When Were You Diagnosed with Esophageal Cancer?
What Symptoms Did You Have Before Being Diagnosed?
Cough and difficult swallowing
Which Tests Did You Undergo?
Scope and biopsy, CT and MRI
How Has Treatment Affected Your Day-To-Day Life?
This is about my 78 year old husband. He underwent 6 sessions of chemo and 38 radiation treatments. He was unable to eat toward the end of the radiation treatments and had to be hospitalized for a month and fed through his live port about 2 weeks of that time. This feeding caused diabetes and he was on insulin while in the hospital. He was also on strong pain medications for several months which affected his mental abilities and made his extremely sleepy. He has been in the hospital 7 times thus far from the effects of the treatments. He also had to go to a more specialized hospital and have his esophagus stretched twice so that he could eat solid food as he was on a strictly liquid diet for about 6 weeks. He once had a piece of food get stuck in his esophagus and had to go to the E.R. and have the doctor remove it. During his recuperation he had great difficulty walking and fell often. He ended up having a couple of TIA strokes which may be the result of all the falls and hitting his head often. He is currently in a rest home undergoing intensive physical therapy so that he can regain his balance and walk again. He still has difficulty eating and must take small bites and chew them extremely well. He also has to take a medication to remove the phlegm from his throat or he can't swallow food. His life has been turned completely upside down during this past 10 months and his quality of life has been very poor a good part of the time. Tests do show though that the cancer is completely gone and he now has a very positive attitude and is motivated to regain his strength so that he can enjoy a more normal life.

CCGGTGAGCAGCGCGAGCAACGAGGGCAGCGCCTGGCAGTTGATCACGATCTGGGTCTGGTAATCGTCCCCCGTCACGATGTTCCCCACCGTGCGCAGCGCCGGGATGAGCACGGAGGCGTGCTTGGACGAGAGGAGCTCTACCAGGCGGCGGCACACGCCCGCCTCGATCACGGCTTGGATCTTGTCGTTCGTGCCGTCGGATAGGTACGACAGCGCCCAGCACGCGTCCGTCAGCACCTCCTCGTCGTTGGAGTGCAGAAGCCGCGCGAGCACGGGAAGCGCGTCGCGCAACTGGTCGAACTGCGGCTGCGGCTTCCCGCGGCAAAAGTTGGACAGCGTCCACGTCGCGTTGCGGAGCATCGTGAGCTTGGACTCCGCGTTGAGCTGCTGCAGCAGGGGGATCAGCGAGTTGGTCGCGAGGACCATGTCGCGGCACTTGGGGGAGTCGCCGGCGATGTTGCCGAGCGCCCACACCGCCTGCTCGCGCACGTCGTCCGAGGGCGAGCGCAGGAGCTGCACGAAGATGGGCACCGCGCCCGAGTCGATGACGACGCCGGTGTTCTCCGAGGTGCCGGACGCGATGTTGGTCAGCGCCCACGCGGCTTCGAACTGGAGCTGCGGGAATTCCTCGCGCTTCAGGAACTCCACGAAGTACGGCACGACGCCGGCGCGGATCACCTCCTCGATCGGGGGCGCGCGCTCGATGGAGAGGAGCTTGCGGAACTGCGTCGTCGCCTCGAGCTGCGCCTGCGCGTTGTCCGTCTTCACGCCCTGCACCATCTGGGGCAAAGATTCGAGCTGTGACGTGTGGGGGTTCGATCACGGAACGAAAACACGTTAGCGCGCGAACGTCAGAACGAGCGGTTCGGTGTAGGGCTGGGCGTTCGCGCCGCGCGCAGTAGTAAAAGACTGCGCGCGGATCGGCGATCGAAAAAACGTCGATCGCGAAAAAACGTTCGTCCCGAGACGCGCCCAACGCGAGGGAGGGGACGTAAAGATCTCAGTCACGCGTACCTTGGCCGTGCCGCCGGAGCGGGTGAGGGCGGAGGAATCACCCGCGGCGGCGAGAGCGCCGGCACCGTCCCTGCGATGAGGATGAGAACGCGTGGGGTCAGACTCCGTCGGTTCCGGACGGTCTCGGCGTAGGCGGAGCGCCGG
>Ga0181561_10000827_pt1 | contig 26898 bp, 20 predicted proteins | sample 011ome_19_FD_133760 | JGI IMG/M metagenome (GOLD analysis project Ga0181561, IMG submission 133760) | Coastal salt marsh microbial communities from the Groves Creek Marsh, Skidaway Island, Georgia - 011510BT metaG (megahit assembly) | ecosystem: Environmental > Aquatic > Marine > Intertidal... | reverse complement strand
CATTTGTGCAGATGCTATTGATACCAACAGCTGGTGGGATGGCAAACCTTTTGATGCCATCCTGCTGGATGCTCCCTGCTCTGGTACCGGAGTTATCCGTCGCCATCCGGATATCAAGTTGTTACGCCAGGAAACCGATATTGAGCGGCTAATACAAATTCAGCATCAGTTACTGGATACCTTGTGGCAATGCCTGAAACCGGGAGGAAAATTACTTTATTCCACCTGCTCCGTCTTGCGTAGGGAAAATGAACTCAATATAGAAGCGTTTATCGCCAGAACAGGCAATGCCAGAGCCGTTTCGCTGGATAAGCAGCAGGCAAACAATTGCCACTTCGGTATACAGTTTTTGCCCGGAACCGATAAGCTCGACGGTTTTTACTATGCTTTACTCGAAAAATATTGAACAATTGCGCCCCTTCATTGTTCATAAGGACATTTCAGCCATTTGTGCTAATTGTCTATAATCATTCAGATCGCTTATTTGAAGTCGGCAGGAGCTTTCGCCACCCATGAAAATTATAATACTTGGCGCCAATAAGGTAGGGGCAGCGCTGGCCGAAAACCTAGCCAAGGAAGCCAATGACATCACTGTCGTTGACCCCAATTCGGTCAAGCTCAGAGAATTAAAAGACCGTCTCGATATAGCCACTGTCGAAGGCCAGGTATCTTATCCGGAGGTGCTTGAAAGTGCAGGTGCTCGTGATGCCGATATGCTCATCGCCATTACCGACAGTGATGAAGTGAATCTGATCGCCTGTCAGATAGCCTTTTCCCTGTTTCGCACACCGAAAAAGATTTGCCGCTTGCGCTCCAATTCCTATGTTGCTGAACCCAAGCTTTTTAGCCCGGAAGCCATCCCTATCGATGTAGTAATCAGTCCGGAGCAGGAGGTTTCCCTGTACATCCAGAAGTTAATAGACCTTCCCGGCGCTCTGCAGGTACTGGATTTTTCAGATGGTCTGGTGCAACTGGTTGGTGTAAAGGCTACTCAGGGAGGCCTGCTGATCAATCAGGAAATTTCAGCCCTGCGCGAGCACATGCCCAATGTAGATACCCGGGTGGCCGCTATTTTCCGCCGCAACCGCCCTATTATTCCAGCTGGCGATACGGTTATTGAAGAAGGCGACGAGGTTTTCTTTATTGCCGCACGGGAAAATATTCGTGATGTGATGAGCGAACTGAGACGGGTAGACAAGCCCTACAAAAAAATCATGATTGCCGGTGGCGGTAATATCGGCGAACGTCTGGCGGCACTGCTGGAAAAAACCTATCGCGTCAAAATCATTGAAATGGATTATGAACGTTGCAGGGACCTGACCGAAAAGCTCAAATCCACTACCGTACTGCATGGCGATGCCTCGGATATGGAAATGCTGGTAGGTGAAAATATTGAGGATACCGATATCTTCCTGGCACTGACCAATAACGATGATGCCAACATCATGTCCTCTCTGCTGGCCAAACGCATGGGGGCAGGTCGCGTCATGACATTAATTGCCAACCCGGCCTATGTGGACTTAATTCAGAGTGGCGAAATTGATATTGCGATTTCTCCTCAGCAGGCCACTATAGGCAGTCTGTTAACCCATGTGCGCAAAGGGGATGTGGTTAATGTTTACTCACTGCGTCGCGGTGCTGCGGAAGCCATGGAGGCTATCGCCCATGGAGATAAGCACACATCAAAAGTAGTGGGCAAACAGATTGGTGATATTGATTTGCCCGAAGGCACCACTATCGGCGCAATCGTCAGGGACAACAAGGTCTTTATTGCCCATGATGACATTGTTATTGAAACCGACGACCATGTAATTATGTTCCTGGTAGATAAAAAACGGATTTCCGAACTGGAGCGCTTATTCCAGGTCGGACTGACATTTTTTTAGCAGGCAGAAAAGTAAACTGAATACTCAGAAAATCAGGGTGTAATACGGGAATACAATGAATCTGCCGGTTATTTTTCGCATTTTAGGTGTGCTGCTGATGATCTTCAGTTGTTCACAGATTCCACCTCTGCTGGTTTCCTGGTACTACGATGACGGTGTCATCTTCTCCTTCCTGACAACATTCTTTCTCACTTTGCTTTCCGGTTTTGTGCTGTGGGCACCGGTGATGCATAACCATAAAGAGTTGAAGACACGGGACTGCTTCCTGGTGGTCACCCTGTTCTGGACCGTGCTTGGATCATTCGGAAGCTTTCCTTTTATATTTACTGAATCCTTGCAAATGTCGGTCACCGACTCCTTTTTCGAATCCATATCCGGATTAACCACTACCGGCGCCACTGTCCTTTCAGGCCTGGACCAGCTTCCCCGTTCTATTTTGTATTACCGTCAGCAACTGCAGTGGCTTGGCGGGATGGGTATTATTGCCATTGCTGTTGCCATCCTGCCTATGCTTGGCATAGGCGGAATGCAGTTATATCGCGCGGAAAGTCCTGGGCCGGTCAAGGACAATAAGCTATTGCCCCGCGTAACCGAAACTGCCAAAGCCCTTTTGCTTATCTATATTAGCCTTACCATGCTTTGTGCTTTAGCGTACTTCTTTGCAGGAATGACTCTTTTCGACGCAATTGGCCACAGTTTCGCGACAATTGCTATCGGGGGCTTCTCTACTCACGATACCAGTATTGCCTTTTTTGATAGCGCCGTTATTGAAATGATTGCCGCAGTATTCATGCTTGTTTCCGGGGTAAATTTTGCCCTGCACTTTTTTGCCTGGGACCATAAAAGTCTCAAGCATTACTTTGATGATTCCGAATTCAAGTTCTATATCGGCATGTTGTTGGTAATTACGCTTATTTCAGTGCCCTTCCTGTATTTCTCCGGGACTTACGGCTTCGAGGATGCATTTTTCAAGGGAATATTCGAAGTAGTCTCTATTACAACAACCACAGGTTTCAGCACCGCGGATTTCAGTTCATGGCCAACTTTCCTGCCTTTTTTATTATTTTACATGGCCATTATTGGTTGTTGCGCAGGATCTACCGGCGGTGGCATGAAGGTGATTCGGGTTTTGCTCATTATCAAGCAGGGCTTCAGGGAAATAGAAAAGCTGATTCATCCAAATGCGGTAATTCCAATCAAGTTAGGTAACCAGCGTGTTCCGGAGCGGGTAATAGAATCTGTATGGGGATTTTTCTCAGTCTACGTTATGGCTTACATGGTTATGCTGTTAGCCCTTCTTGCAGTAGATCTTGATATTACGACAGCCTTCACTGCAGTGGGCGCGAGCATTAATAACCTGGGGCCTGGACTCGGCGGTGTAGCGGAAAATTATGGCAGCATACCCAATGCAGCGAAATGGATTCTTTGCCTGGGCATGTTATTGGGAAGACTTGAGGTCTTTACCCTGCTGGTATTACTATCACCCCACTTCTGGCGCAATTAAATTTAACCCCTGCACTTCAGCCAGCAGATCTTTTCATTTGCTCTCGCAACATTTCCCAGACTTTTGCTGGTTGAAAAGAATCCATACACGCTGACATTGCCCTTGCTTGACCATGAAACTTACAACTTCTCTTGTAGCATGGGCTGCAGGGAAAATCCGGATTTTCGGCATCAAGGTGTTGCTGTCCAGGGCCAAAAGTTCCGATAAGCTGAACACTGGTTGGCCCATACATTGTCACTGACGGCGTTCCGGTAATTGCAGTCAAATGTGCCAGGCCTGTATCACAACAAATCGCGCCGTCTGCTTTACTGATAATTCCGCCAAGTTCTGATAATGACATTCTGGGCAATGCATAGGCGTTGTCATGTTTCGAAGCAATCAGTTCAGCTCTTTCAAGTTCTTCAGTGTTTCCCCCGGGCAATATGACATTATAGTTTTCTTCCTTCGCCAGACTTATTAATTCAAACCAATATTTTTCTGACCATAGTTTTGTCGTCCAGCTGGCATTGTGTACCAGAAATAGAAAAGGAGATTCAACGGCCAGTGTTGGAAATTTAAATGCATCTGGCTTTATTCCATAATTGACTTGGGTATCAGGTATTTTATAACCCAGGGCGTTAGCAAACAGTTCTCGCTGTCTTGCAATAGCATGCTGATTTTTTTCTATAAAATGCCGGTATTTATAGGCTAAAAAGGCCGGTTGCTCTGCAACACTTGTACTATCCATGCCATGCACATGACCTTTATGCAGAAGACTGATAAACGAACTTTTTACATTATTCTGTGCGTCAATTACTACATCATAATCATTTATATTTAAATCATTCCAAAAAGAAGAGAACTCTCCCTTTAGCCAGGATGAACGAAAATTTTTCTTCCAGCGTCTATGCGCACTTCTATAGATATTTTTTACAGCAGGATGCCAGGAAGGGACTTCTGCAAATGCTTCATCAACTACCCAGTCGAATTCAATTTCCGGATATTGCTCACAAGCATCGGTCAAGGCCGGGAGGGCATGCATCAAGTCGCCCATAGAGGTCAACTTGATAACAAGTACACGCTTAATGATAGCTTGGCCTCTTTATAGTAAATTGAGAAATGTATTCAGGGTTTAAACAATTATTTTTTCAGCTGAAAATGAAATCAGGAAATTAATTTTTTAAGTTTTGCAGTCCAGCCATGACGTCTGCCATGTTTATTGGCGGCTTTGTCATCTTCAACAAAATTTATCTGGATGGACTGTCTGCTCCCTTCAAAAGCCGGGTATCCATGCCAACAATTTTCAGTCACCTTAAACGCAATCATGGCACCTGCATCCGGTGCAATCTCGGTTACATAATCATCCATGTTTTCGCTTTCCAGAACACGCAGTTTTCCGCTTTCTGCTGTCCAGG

- My primary suggestion would be that a person diagnosed with esophageal cancer get more than one opinion. There are several options for treatment depending on the severity of the disease. See more than one specialist and then take an active roll in deciding which course of treatment to follow.